Would you put your own child on a diet of fast food in the name of research? No, neither would I … but I know a man who did. And the results were frightening. Professor Tim Spector’s newly launched book, The Diet Myth, is a riveting read. It’s all about the microbiome (the bugs living in your gut) and its role at the very centre of our physical and mental wellbeing. As part of his research, the Prof put his son on a ten-day McDonalds-only diet. After just three days, 40% of his son’s good bacteria had died. Meanwhile the dangerous bacteria had thrived and he had much higher levels of the bacteria associated with inflammation (a known trigger for ageing, linked to cancer, heart disease and poor immunity, amongst other things). Fortunately his son’s microbiota slowly improved when he ditched the fast food diet.
Professor Spector and other scientists across the world are discovering that those of us in the West have far less variety of bacterial species than our counterparts in the developing world – or than our ancestors had. Apparently we now have 30% less diverse microbiota than we had fifty years ago. 15,000 years ago, we consumed around 150 different foodstuffs each week, while now the average Brit consumes perhaps 20 – most of which are highly refined and stripped of nutrients, and most of which come from corn, soy, wheat or meat. This spring’s Gut Microbiota World Summit compared the gut microbiota of the average European with Yanomami Indians from the Amazon and with Papua New Guineans. Their gut bacteria were infinitely more varied than ours. This, according to Professor Spector, explains why Cubans (who eat twice as much sugar as Americans) are still much healthier than Americans.
Much of Professor Spector’s book is music to my ears …. He says unpasteurised cheese is one of the richest sources of good microbes (read our post on Swiss cheese here); dark chocolate is a great source of prebiotics (click here for our chocolate post); Belgian beer, red wine and coffee can also increase our gut microbes (yes, we knew you’d like that one – check out our wine and coffee posts). According to the Prof, it’s not fast food that makes us fat or diabetic but the damage it wreaks on our gut. He believes increasing the diversity of our diet can increase our microbes, our health, happiness and life span. Wowza! That’s quite a claim… Interestingly, the Prof also found that exercise was crucial for increasing one’s microbiota. An Irish study last year found that athletes had a greater variety of gut bacteria and less inflammation. But his main message? Keep your food intake as wholesomely diverse as possible (oh – and avoid antibiotics). He argues that conventional diets, with their reduced ingredient-lists, are damaging to our gut as they reduce diversity. This message was reinforced by Professor Colin Hill at this year’s Gut Microbiota World Summit. You can watch him at http://www.gutmicrobiotawatch.org/en/2015/05/28/an-interview-with-professor-hill-a-healthy-diet-for-a-healthy-gut-microbiota/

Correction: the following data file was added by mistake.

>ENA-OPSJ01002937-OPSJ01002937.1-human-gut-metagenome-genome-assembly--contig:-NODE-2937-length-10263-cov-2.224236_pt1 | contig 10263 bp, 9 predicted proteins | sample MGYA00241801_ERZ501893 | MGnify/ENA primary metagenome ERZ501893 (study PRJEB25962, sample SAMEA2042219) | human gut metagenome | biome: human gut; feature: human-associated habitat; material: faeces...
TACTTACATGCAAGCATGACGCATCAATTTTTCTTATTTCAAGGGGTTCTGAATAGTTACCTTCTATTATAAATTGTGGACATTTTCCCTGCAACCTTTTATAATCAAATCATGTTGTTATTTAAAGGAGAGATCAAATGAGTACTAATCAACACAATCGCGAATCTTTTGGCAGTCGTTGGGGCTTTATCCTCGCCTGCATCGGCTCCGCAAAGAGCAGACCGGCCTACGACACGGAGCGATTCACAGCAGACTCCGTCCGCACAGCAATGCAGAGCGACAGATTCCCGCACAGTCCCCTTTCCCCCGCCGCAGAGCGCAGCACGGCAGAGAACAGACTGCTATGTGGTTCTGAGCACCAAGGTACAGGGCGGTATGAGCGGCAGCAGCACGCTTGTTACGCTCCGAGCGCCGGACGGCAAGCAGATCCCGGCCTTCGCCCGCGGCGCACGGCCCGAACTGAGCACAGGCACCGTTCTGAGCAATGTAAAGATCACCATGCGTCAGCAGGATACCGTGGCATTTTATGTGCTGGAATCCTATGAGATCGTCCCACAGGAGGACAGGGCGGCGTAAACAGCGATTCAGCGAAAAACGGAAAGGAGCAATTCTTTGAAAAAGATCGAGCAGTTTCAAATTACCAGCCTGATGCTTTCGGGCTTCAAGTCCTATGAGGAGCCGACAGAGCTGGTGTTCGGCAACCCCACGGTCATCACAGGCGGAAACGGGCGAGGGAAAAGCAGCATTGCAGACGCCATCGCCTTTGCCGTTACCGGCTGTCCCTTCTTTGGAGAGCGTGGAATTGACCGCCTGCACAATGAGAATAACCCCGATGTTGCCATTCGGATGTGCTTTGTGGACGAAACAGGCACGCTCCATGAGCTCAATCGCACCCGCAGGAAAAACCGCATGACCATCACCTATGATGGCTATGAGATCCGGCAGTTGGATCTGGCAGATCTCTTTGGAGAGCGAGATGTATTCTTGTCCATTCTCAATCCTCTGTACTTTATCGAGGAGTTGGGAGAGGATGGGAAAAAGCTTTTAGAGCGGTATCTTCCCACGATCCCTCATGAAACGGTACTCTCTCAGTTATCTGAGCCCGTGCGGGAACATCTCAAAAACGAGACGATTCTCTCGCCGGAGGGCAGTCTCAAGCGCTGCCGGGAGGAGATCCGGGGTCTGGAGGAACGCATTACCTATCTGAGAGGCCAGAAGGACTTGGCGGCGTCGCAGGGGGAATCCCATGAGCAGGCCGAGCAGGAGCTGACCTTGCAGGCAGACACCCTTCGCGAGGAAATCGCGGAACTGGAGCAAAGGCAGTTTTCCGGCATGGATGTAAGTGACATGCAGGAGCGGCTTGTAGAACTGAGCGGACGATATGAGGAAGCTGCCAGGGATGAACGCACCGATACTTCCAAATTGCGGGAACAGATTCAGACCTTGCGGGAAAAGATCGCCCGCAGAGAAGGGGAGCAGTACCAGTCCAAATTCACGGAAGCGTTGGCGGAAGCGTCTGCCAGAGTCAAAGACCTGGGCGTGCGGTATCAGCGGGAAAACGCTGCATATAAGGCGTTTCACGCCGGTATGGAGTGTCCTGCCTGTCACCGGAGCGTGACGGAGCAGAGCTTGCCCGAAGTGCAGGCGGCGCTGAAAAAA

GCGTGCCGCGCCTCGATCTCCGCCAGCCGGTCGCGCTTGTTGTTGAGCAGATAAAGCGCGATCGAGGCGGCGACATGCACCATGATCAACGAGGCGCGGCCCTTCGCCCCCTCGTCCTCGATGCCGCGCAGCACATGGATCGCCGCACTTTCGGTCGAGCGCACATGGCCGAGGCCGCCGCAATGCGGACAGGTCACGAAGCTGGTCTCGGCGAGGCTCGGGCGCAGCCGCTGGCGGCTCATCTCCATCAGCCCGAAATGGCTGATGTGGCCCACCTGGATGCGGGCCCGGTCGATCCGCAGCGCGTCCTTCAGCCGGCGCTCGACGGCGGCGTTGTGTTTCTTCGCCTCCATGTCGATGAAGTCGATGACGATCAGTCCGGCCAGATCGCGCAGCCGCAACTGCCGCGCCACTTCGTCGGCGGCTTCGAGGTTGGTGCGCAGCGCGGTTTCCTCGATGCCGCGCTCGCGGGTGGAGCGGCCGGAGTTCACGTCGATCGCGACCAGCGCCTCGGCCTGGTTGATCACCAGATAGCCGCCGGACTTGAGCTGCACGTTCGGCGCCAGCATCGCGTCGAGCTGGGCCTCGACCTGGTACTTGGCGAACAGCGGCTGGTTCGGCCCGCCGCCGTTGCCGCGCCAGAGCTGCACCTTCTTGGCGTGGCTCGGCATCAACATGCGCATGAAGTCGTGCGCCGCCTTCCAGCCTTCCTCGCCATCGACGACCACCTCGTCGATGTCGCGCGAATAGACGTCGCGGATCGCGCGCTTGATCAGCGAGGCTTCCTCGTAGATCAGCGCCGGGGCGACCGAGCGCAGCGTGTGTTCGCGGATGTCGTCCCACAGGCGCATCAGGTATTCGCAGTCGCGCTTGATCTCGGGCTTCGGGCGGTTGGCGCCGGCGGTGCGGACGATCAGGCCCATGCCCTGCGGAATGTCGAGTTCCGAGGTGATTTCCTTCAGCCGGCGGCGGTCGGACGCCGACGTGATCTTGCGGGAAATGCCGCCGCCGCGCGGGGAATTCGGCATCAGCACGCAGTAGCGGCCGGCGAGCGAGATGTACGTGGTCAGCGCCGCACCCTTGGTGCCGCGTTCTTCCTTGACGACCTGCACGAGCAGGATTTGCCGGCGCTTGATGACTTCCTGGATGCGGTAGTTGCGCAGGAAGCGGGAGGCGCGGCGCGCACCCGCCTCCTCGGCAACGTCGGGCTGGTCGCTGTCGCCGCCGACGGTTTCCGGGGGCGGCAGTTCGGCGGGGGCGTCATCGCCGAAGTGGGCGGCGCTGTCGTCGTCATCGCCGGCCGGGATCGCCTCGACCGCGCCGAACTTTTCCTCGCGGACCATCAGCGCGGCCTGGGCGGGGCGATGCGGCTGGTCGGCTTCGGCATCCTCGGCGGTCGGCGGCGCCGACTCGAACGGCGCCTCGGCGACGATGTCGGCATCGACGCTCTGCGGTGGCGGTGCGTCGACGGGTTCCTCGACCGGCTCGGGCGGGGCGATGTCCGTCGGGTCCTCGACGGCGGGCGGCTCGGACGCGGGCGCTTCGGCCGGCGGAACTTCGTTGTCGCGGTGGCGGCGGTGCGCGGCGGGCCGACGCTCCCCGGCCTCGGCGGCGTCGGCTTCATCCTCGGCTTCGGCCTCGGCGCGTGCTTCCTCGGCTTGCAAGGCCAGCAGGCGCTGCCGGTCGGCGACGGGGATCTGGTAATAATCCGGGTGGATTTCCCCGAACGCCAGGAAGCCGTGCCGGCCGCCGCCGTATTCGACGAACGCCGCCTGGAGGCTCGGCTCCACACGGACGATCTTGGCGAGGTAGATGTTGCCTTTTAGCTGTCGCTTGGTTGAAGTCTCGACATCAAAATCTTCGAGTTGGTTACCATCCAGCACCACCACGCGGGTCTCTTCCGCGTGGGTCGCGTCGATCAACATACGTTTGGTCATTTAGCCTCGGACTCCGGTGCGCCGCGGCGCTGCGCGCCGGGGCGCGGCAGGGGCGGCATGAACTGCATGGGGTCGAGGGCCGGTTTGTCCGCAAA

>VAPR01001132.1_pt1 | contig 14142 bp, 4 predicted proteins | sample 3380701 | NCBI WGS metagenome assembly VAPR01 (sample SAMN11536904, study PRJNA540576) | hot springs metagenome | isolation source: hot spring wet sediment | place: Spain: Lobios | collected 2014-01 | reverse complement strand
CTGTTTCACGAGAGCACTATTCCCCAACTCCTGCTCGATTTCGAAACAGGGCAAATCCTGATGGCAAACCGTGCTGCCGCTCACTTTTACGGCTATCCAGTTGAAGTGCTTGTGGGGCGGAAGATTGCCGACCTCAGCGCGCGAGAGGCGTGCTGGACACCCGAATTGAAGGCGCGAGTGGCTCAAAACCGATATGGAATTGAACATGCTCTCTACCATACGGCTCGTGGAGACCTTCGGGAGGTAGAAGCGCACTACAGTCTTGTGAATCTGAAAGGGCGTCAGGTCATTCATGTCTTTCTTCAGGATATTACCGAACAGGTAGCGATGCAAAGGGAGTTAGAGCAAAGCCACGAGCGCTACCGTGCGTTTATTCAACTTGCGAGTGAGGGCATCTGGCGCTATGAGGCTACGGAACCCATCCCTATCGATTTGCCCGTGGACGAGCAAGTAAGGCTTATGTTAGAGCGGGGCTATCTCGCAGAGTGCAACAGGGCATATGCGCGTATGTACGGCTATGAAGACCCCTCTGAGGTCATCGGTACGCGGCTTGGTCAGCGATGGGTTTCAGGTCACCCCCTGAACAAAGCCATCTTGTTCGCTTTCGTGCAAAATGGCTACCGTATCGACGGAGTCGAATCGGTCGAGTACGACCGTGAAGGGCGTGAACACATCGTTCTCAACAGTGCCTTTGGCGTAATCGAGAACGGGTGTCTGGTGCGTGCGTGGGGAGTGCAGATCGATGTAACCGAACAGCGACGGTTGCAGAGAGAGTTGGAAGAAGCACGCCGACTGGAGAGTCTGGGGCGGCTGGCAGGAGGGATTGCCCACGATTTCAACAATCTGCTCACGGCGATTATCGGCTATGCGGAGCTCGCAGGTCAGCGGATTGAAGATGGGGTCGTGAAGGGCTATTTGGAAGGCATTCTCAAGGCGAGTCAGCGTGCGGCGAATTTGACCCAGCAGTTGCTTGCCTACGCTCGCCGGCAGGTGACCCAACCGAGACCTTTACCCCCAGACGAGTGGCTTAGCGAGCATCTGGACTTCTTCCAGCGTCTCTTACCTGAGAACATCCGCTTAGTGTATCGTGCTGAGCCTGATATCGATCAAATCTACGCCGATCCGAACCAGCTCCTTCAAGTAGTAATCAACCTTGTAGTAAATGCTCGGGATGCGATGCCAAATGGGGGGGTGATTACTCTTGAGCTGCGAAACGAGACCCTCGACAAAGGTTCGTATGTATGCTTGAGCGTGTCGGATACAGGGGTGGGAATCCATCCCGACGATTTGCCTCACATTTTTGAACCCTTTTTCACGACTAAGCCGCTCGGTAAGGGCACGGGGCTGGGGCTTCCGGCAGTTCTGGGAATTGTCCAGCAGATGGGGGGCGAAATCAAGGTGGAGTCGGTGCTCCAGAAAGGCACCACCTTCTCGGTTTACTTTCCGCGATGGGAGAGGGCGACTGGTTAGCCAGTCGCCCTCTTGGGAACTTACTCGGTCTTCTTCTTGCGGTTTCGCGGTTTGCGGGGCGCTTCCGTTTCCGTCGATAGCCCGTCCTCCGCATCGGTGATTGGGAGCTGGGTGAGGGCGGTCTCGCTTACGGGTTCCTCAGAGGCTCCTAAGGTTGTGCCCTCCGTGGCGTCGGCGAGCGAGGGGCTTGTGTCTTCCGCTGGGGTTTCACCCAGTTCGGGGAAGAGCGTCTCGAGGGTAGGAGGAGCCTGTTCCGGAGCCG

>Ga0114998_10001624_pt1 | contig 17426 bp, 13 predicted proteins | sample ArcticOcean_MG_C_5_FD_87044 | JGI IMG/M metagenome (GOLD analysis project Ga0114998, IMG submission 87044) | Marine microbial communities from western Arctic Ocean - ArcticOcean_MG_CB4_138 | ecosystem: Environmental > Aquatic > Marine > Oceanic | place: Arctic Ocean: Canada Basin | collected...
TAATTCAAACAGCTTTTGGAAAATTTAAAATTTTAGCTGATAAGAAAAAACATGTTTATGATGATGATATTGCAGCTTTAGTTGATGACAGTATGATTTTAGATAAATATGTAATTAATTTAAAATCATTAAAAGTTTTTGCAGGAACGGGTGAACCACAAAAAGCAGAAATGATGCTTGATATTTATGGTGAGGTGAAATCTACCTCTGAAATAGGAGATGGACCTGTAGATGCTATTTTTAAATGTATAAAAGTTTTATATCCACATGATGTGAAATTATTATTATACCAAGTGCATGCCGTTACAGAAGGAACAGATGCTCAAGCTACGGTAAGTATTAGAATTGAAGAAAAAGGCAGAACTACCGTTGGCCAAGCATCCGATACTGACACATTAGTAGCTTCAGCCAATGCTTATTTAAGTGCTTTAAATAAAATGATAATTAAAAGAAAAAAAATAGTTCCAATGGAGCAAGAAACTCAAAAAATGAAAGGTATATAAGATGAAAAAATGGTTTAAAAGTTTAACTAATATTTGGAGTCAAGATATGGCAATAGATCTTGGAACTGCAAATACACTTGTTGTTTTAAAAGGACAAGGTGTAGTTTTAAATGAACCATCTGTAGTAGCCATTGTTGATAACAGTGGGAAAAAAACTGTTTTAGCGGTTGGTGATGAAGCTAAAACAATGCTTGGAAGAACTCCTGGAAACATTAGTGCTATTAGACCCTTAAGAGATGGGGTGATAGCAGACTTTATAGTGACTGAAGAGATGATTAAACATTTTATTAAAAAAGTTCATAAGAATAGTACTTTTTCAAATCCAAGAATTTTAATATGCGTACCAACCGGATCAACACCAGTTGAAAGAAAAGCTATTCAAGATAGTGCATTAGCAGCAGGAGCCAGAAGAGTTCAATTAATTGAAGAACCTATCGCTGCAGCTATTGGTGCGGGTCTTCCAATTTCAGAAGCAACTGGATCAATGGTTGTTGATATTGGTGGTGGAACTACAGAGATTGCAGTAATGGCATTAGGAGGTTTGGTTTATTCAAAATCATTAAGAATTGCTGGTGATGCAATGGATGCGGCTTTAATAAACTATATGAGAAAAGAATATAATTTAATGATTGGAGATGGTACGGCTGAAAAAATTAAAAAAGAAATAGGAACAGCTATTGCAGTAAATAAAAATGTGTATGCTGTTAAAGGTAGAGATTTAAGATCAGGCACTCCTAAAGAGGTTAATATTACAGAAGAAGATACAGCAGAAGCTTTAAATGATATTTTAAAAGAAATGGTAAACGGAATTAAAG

Professor Spector is now heading up a project to identify the British gut population. You can be part of it by signing up at www.britishgut.org . Last month also saw the launch of Dr Perlmutter’s Brain Maker (we’ll review that later) and this autumn sees the launch of a new journal, Brain and Gut. Safe to say it’s all happening in the gut …
To increase your gut microbiota, why not try this super-speedy Tomato, Aubergine and Chickpea Stew. Your inner bugs will thank you … Baharat is a middle eastern spice blend, available in most supermarkets or middle eastern food stores. I like the Bart blend.
AUBERGINE, TOMATO AND CHICKPEA STEW
- 1 aubergine, diced
- 1 tin tomatoes
- 1 tin chickpeas
- 1 heaped tsp baharat (more if you like it spicier)
- 1 lemon
- Olive oil and seasoning
Roast the seasoned aubergine cubes in 2 tbsp olive oil at 200c for 30-40 minutes or until golden. Add some (optional) chunks of red onion for added bug sustenance.
Add the tomatoes, chickpeas and baharat (and perhaps some optional chopped garlic for the bugs too). Heat through. Add the juice of a lemon and season to taste.
Serve with a dollop of live yogurt and some chopped parsley or mint, or a sprinkling of Feta or goat’s cheese, if you want. I usually eat it on its own, but it goes very well with grilled meat or fish and a green salad.